the radio wave (RW) energy oven. Within the RW oven the glass is heated
up to the required 660° C for the quenching action to take place.
Since the inside of the RW oven is at room temperature, it also houses
the quenching system and the quenching takes place within the chamber
before the glass loses any temperature. This is the big difference in
the new process from the conventional thermal tempering process.
The RW energy is preferably applied at about 20 megahertz. At this frequency,
the apparatus is commercially available and has a proven record of plant
safety. It is used extensively, for example, in moisture extraction application
in food and paper processing industries.
Inside a RW chamber is typically a configuration of electrodes (see
figure 6). The two beams of electrodes, the positive and the negative,
are placed close to the glass and across the width of the glass to provide
maximum exposure to the RW field that exists between the two terminals.
Air blowers are provided above and below the glass to quench the glass
when the required temperature of 660° C is reached. The timings (as
to when the heating stops and cooling starts) are controlled within fractions
of a second. The glass is supported on rollers that consist of ceramic
rings specially designed for the RW application. The rings and the rollers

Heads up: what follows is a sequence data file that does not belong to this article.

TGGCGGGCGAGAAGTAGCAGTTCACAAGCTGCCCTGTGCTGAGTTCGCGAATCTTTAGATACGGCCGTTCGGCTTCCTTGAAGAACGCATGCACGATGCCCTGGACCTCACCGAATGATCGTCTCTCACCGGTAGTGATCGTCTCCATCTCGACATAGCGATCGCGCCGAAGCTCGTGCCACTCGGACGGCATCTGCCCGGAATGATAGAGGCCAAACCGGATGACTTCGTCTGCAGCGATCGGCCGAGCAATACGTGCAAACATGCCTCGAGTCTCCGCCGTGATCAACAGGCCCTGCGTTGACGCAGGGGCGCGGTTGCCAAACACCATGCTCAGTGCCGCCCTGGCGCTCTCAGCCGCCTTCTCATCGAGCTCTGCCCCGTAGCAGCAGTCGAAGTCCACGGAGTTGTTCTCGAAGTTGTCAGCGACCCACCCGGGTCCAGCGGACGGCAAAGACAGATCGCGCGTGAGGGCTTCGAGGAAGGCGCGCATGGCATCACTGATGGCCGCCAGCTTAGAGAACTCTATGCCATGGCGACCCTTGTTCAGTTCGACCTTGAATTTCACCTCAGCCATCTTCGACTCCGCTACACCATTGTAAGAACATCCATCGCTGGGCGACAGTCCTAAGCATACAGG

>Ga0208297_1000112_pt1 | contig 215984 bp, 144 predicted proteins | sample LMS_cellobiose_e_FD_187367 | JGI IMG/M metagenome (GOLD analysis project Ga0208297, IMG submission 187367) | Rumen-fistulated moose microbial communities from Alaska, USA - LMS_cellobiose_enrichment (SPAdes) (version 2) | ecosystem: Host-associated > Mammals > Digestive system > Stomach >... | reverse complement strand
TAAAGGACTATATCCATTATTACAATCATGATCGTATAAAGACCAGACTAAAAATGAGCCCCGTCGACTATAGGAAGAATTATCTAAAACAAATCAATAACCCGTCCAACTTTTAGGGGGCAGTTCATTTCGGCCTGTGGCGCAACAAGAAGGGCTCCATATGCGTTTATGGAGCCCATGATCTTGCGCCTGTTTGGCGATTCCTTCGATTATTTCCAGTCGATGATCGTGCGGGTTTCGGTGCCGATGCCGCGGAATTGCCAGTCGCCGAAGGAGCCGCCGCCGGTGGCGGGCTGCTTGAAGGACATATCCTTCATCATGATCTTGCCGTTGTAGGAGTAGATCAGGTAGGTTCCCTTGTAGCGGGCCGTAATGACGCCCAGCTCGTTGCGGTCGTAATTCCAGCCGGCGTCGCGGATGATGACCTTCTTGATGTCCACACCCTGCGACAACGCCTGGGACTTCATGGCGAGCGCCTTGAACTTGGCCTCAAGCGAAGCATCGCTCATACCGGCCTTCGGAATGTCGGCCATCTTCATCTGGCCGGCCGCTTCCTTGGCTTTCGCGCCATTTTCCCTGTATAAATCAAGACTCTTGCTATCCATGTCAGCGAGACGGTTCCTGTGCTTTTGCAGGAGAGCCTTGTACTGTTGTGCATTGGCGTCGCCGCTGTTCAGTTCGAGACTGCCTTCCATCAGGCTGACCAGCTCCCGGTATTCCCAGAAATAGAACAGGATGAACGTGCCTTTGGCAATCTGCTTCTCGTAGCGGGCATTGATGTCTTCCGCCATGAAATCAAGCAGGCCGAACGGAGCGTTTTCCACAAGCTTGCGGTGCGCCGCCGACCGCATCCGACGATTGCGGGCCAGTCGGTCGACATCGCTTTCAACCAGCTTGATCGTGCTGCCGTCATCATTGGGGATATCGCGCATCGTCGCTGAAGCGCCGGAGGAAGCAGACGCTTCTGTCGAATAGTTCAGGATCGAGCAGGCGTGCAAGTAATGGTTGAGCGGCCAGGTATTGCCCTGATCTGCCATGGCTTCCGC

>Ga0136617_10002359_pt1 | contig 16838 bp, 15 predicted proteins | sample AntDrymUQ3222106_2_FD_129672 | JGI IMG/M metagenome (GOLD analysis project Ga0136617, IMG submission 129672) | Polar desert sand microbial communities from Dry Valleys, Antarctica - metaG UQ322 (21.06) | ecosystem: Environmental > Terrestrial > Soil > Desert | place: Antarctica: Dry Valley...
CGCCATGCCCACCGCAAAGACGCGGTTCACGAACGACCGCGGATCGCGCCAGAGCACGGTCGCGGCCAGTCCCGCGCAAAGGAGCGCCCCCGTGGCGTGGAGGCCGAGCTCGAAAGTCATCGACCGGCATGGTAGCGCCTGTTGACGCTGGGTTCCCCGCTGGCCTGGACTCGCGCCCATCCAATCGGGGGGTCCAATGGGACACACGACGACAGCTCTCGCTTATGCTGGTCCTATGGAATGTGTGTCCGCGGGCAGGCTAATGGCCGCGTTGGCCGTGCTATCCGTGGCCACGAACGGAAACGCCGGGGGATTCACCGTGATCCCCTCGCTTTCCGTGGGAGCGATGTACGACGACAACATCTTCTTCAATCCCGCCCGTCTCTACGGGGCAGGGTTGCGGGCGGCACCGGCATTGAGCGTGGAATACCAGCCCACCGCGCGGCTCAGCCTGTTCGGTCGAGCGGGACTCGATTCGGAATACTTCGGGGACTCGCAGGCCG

allow free flow of air, essential for the quench process.
This process can also temper glass into curves (see figure 7).
In some instances, turonce the glass is at about 630° C, it can be
transferred from the pre-heat section to a set of rollers. The rollers
can be arranged in an arc representing a radius to which the formed and
tempered glass is meant to adhere, such as the curve required for automotive
doorlites. After the glass arrives at this location the RW energy is activated
and, as described above, heats the glass to about 660° C. At this
temperature the glass begins to “sag” into the arc of the rollers. At
the appropriate time the quench air is turned on to temper the panel.
The glass, when heated at a rapid rate with RW energy, does not exhibit
the same sag/slump behavior usually expected when glass is heated at the
same rate by conventional methods such as radiation, convection and conduction.
For example, when the glass is heated by RW at the rate of 10° C/second,
it tends to sag almost immediately when the softening point is reached.
Additionally, RW heating seems to allow for a high level of tempering
stress to be developed, even with conventional air quench after a rapid
rise in temperature, up to the softening point. I suspect that the RW
heating of glass is able to vary the viscosity of the body of the glass
in unison with the rise in temperature even when the glass is being heated
at a high rate.